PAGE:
FOXBORO -- Roddy White hasn't looked like himself through the early part of Atlanta's schedule. While he has played in each of the Falcons' three games this season -- now in his eighth season, he hasn't missed a game in his career -- a high-ankle sprain has limited him to seven catches on 10 targets for 56 yards and no touchdowns.
His wildly-productive past still garners him plenty of attention when not at full strength. He has surpassed the 1,000-yard mark every year since 2007, and in that span he has caught 49 touchdowns.
If he's on the field, whether or not he's fully healthy, he earns the respect of opposing defenses. It will be no different on Sunday night against the Patriots.
"We'll be watching," said safety Devin McCourty when asked how closely the Pats defense will monitor White's movement early in Sunday night's game.
"He's a guy that's made a lot of plays in the NFL. We can't go into the game and say he's gonna be hurt, he's gonna be this. We gotta expect his best, and that's how we're going to enter the game."
White played a season-high 47-of-66 offensive snaps last week against the Dolphins and appears to be on the mend. Though the Patriots are planning for his best effort, if White looks hobbled to start the game, their defense can adjust from there.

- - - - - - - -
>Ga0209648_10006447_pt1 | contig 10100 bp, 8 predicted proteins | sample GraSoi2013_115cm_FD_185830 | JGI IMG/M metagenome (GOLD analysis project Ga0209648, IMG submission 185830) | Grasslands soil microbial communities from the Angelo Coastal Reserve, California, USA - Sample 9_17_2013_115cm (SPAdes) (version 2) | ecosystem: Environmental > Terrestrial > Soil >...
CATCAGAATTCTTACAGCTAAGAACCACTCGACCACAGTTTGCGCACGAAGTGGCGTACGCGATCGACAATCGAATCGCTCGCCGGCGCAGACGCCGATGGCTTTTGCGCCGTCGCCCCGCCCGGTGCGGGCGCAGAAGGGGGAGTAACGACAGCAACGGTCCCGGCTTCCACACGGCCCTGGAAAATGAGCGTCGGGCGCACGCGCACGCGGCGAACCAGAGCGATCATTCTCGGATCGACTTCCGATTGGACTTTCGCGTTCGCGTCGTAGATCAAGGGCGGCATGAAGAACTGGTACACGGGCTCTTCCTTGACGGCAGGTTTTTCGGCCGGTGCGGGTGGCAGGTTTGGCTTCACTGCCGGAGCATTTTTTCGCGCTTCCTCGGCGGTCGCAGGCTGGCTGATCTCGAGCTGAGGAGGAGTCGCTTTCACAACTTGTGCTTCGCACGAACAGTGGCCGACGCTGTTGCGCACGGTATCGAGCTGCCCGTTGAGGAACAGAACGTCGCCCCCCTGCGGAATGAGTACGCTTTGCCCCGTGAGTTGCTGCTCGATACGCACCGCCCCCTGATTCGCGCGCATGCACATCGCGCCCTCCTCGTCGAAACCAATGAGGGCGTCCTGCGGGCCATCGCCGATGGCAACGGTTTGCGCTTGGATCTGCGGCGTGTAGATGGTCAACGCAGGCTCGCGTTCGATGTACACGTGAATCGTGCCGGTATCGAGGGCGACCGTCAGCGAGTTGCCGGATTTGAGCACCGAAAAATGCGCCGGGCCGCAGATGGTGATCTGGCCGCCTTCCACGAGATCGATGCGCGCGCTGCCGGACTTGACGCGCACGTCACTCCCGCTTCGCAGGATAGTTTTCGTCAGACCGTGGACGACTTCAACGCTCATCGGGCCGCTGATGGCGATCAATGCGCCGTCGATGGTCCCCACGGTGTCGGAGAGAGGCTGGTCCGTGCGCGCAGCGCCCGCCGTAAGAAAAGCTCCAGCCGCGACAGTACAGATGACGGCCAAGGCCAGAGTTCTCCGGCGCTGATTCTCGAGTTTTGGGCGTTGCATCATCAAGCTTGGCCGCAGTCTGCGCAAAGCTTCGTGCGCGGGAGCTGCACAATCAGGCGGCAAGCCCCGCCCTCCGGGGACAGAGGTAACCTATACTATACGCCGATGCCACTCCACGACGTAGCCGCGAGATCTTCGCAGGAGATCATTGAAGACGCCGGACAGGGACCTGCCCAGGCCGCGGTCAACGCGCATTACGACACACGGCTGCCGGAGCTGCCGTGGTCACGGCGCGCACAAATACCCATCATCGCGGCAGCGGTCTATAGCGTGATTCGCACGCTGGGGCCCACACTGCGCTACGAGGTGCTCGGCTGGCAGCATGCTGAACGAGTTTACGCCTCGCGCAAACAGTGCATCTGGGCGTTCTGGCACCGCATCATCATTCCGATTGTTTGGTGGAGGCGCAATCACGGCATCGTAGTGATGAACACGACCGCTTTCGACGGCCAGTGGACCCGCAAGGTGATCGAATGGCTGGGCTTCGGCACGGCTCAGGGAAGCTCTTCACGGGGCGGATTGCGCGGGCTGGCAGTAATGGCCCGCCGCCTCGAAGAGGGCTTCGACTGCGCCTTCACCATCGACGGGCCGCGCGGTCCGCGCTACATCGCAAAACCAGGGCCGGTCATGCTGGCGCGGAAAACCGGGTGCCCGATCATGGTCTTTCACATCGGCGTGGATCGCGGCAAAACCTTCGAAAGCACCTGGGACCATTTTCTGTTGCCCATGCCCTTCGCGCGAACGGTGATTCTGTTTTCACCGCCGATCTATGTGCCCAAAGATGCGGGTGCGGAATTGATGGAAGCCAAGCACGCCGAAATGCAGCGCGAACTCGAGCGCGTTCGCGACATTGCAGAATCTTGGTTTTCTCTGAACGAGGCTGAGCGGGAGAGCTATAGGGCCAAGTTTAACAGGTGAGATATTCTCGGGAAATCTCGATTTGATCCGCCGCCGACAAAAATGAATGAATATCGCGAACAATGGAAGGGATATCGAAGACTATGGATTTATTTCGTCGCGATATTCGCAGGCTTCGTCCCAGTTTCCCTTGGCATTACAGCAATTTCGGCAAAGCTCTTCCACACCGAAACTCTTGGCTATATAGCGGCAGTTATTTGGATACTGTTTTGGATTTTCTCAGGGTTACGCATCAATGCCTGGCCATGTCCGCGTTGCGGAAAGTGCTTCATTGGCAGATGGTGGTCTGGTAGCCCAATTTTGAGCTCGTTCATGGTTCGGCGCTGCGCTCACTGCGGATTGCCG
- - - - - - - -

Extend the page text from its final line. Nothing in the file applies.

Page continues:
"Game-plan wise we always make some kind of adjustments throughout the game [depending on] who they're going to, what they're doing," McCourty said. "We don't know exactly how they're going to attack us until we play so there will always be adjustments."
New England's secondary knows it will have its work cut out for them, even if White is something less than what he's been proven to be over the last several years.
They have another gifted receiver, Julio Jones, who has compiled 373 yards and two touchdowns on 27 catches and is making a case for himself to be considered the game's most dangerous receiver.
"When he first came in the league, it was still kind of the Roddy White show over there," said Patriots corner Aqib Talib, who has played Atlanta seven times as a member of the Buccaneers.
"Now Julio kind of took the reigns as the No. 1 receiver. Don't get me wrong, Roddy White is still in there and does his part, but Julio is kind of their go-to guy right now."
Tight end Tony Gonzalez (11 catches), receiver Harry Douglas (9 catches) and running back Jacquizz Rodgers (7 catches) also factor into the passing game for quarterback Matt Ryan, making Sunday night the most challenging test of the season for New England's secondary.
"We gotta go out there and play well as a unit," McCourty said. "There's not going to be one guy that goes out there and matches up with one of their guys and calls it a day. Everyone's gonna have to come ready to play. Tony Gonzalez has been doing it for a lot of years now and he's still very effective. The other two guys, Harry Douglas and Roddy White have made plays, and because of the success Julio Jones has, I think sometimes people forget, but we're well aware of it in the defensive meeting room."